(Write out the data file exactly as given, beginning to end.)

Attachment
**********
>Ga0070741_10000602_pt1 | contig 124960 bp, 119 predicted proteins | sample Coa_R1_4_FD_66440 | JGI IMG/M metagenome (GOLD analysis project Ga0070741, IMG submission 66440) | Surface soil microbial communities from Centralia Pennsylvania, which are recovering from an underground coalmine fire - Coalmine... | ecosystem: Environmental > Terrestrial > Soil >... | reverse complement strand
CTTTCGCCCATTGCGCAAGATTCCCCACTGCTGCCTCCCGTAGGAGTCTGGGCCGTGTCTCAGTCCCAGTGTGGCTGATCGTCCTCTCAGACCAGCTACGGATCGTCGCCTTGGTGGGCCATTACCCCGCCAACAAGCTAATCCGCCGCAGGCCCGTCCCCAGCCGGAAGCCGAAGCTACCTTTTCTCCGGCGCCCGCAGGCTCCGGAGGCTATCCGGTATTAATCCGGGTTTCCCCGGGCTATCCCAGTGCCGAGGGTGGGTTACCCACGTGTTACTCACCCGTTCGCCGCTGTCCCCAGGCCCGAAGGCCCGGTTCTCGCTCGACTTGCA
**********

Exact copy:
>Ga0070741_10000602_pt1 | contig 124960 bp, 119 predicted proteins | sample Coa_R1_4_FD_66440 | JGI IMG/M metagenome (GOLD analysis project Ga0070741, IMG submission 66440) | Surface soil microbial communities from Centralia Pennsylvania, which are recovering from an underground coalmine fire - Coalmine... | ecosystem: Environmental > Terrestrial > Soil >... | reverse complement strand
CTTTCGCCCATTGCGCAAGATTCCCCACTGCTGCCTCCCGTAGGAGTCTGGGCCGTGTCTCAGTCCCAGTGTGGCTGATCGTCCTCTCAGACCAGCTACGGATCGTCGCCTTGGTGGGCCATTACCCCGCCAACAAGCTAATCCGCCGCAGGCCCGTCCCCAGCCGGAAGCCGAAGCTACCTTTTCTCCGGCGCCCGCAGGCTCCGGAGGCTATCCGGTATTAATCCGGGTTTCCCCGGGCTATCCCAGTGCCGAGGGTGGGTTACCCACGTGTTACTCACCCGTTCGCCGCTGTCCCCAGGCCCGAAGGCCCGGTTCTCGCTCGACTTGCA